Chicken farmer beats environmentalists for right to use '100% natural'
A court dismissed environmentalist claims of "concrete injury" for the costs of shaming and refuting Sanderson Farms and its customers for calling its chickens "100% Natural."
The Organic Consumers Association, on behalf of the Friends of the Earth and the Center for Food Safety, filed a fraud lawsuit on June 22, 2017 claiming they were injured by Sanderson Farms' website under several sections of California's Unfair Competition Law and several sections of its Business and Professional Code for false and misleading product advertising not meeting "reasonable consumer expectations."
The environmentalist plaintiffs did not dispute Sanderson Farms' "100% Natural" claims that it does not use steroids, hormones, non-GMO feed, added salt, seaweed, broth, preservatives, or added water in making its "100% Natural" claims for chicken.
But quoting FDA statistics from the Obama administration, the plaintiffs claimed, "Sanderson's chickens have been found to contain residues of antibiotics important for human medicine, residues of veterinary antibiotics." The suit also claimed the presence of chemicals in Sanderson samples means consumers who "eat Sanderson's Chicken Products, are unknowingly ingesting these antibiotics and other pharmaceuticals."
Shortly after filing the suit, the Friends of the Earth and the Center for Food Safety unleashed an advertising and shaming campaign that included an exposé titled "CHAIN REACTION III," published in September 2017. The report claimed that with 70 percent of medically important antibiotics used on humans and animals, "we" must make "public calls to action" against the 25 top fast food concerns, their supply chains, their shareholders, and their customers to "stem the rising tide of antibiotic resistance."
"Chain Reaction III" awarded its top fast food company rating of an "A" grade, for restricting antibiotics use, to Chipotle Mexican Grill. The award came despite a 2015 series of multiple-state customer hospitalizations from norovirus, salmonella, and E. coli.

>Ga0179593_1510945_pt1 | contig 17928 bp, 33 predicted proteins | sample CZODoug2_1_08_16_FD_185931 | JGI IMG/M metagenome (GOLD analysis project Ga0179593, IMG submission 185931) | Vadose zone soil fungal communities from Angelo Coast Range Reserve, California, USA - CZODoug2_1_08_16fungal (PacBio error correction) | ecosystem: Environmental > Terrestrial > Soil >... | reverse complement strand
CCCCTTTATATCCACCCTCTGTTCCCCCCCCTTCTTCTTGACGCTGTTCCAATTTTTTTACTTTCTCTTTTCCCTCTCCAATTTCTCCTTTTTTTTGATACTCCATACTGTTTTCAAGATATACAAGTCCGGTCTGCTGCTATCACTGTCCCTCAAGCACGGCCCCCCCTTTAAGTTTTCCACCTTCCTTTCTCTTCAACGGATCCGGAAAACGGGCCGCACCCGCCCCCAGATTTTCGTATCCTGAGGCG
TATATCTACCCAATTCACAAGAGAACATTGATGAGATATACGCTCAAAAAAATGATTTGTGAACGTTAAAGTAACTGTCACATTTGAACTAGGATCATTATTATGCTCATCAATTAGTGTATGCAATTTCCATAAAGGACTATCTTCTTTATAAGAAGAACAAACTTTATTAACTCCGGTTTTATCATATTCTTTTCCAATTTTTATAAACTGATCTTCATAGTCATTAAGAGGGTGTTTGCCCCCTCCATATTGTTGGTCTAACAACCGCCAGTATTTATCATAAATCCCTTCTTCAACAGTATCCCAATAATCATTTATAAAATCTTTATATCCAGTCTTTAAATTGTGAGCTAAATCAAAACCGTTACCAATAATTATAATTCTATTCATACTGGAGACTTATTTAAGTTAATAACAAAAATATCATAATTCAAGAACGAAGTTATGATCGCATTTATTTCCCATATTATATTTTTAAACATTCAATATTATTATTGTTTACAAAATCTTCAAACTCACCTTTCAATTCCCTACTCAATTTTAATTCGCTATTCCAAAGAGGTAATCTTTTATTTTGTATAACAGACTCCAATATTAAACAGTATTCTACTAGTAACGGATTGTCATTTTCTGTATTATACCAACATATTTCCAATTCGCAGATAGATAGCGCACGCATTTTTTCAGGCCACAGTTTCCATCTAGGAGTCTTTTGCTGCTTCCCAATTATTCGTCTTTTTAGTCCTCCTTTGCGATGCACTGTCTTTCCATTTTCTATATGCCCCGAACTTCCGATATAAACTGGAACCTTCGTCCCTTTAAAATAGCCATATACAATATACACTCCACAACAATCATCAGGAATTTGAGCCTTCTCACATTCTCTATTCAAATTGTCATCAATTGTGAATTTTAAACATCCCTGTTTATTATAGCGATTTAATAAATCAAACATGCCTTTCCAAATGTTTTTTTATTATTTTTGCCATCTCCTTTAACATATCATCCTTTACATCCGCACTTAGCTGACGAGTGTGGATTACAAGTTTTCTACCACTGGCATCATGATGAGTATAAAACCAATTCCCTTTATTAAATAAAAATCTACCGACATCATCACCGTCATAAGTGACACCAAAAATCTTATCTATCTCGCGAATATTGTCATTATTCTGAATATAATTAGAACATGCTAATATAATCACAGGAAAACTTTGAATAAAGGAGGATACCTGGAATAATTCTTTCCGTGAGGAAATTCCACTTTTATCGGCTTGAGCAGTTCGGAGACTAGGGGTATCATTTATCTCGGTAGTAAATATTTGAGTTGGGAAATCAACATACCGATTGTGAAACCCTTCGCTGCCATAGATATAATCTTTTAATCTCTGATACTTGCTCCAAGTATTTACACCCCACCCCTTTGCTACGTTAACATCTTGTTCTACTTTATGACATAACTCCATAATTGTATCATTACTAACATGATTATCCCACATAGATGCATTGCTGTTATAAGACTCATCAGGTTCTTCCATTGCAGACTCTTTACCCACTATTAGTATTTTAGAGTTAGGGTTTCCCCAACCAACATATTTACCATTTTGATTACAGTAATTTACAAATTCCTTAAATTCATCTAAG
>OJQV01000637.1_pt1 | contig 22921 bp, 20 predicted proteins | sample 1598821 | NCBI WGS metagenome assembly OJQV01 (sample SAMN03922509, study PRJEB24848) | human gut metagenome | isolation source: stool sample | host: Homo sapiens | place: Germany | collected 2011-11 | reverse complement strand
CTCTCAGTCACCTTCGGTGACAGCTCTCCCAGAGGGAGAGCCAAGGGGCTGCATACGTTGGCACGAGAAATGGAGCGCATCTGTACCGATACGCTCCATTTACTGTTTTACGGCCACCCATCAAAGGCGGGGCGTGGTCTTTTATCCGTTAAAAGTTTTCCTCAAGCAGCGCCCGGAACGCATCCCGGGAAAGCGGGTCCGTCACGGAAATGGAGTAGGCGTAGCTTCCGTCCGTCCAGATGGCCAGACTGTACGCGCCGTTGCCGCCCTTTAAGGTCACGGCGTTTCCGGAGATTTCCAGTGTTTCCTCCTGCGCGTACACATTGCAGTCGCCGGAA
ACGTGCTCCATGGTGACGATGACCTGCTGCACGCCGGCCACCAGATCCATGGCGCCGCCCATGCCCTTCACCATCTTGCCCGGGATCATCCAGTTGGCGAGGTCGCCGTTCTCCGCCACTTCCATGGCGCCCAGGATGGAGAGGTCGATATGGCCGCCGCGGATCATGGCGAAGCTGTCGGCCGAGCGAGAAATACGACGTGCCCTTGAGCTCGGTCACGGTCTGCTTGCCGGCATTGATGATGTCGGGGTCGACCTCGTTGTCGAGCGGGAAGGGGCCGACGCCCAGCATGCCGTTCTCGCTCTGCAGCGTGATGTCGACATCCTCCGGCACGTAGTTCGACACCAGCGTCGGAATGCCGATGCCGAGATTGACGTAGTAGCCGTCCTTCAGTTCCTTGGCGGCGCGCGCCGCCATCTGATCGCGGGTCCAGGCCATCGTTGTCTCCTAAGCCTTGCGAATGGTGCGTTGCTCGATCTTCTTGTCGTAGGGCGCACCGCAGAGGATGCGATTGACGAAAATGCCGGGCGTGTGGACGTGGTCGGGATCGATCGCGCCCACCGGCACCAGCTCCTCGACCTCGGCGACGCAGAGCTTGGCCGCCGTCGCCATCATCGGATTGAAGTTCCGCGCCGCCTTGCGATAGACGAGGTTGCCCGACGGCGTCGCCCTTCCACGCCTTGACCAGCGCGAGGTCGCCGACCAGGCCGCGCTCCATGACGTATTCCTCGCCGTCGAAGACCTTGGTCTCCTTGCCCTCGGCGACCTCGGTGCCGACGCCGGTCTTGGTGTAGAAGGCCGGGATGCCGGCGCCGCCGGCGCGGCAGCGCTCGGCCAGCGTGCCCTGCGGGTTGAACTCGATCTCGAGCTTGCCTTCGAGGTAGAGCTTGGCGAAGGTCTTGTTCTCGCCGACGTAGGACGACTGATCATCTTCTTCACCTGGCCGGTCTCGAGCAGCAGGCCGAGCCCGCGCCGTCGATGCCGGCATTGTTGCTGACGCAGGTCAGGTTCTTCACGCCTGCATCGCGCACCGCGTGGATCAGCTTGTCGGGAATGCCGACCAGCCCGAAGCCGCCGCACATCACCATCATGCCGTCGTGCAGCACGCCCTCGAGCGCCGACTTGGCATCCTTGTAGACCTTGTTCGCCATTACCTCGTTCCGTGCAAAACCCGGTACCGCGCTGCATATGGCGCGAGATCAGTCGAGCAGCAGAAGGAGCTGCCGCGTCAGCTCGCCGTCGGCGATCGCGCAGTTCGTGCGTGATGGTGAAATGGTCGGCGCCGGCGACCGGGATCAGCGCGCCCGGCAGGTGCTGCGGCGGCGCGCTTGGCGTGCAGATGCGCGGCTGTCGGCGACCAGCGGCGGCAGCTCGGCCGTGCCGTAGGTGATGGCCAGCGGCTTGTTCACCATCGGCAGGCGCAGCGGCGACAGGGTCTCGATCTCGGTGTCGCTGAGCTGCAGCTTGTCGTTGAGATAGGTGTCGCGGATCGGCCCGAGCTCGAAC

Just after the report was published, the online food-borne illnesses self-reporting site IWasPoisoned.com revealed that during in August, September, and October of 2017, Chipotle averaged 29 reported illnesses per 100 restaurants. The rate was six times worse that the next fast food company and ten times worse than the industry average.
Rather than paying ransom to stop the bad publicity, Sanderson Farms chose to fight the lawsuit in a San Francisco federal court. The company also continued to advertise its products as "100% Natural" and affirmed, "We go beyond the highest animal welfare standards to support the healthy growth of our chickens and the safety of our products."
U.S. district judge Richard Seeborg ruled in favor of defendant Sanderson Farms that the environmental plaintiffs did not "have standing" to file the lawsuit, because they failed to prove how voluntarily spending money on advertising campaigns can equate to a "concrete injury."
In a potential precedent against future California environmentalist suits, Seeborg stated:
Perhaps most damaging to plaintiff's cause are their own depositions where they admit they did not divert resources because of Sanderson's advertising and statement they would have undertaken the same advocacy activities — including advocating against the use of antibiotics in animal agriculture and discouraging consumers from purchasing meat raised with routine antibiotics — even if Sanderson had never aired the challenged advertisements.